Fire Resistant Landscapes
Principles & Practices
Once you have established your fire resistant landscape, it will need regular maintenance. Keep your landscape effective by regular pruning, mowing, raking and removal of diseased, dying or dead materials. Monitor your landscape for insects and disease and control as necessary.
Zone 1—Clean and green
This is where you will spend most of your time maintaining your fire resistant landscape. Regular sweeping and raking will keep walkways, patios and planting beds free from flammable debris. Maintain plant materials by regular irrigation and removing spent flower heads and other dead or dying foliage several times throughout the growing season.
In addition to this, make sure you:
- Frequently remove needles and other debris from roofs and gutters of all structures.
- Remove any tree limbs closer than 15-feet to chimneys and power lines, as well as any that touch a structure.
- Don’t allow wind-blown plant litter to accumulate in corners or at the foundation of the house. Burning embers may collect in the same places and ignite your home.
- Maintain irrigation systems and access to emergency water supplies.
Zone 2—Pruned and groomed
Zone 2 needs maintenance too. Well-maintained turf is very fire resistant. If possible, water your lawn throughout the summer. If you cannot keep turf green, keep it trimmed low, especially close to structures.
Maintain trees and woody shrubs by pruning dead and dying branches and thinning to keep space between plants. Pay particular attention to areas where ladder fuel configurations may be developing and take action to disrupt this pattern.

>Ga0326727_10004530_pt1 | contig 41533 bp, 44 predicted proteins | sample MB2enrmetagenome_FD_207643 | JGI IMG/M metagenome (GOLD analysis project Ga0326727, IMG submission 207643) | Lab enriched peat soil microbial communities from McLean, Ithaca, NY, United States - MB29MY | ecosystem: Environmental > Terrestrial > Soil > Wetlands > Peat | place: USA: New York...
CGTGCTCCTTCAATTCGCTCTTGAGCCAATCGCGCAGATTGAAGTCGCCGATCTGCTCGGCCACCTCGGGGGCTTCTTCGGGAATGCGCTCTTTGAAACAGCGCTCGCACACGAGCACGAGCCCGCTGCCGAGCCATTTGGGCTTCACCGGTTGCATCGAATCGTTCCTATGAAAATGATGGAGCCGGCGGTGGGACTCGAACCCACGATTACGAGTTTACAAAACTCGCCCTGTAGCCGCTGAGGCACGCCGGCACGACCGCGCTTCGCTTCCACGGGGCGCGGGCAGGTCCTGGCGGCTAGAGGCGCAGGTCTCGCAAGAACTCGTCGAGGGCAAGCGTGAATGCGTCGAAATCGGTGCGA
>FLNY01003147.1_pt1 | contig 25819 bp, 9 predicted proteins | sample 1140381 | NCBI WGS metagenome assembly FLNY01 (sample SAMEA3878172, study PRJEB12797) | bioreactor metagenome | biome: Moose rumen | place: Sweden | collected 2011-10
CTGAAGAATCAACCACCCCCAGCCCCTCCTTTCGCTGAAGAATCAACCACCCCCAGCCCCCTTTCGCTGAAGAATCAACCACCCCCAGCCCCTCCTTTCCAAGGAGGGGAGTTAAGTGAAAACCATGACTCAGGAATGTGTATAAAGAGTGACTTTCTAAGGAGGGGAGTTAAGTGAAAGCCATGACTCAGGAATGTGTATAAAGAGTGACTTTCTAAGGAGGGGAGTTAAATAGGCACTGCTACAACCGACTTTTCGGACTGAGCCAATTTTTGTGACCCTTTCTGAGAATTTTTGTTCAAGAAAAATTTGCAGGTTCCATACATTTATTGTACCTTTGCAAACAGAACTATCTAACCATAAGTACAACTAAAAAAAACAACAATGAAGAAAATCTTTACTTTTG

Zone 3—Native vegetation
Zone 3 needs the least amount of attention during the growing season, but a good maintenance plan will include pruning trees and ensuring that the spacing between trees and woody shrubs is maintained at a 10- by 10-foot or 12- by 12-foot spacing.
Controlling unwanted vegetation and noxious weeds is vitally important to decreasing your landscape's ignition potential. This area will probably not receive supplemental irrigation during the growing season and weeds and grasses can become highly flammable.
- Prune unwanted woody shrubs. Midsummer is the best time to do this. Many native Idaho shrubs re-sprout vigorously, so repeated trimming is usually necessary.
- Use livestock, such as sheep or goats, to keep brush low. Controlled grazing should be done in late spring or early summer to minimize soil impacts. Later grazing also reduces plants’ ability to regenerate because of drier soils.
- Apply registered herbicides if necessary, available in home and garden stores. Carefully read and follow all label instructions.
- Use biological agents to control noxious weeds. Visit the Bureau of Land Management/Idaho State Department of Agriculture Biological Control Program to learn more.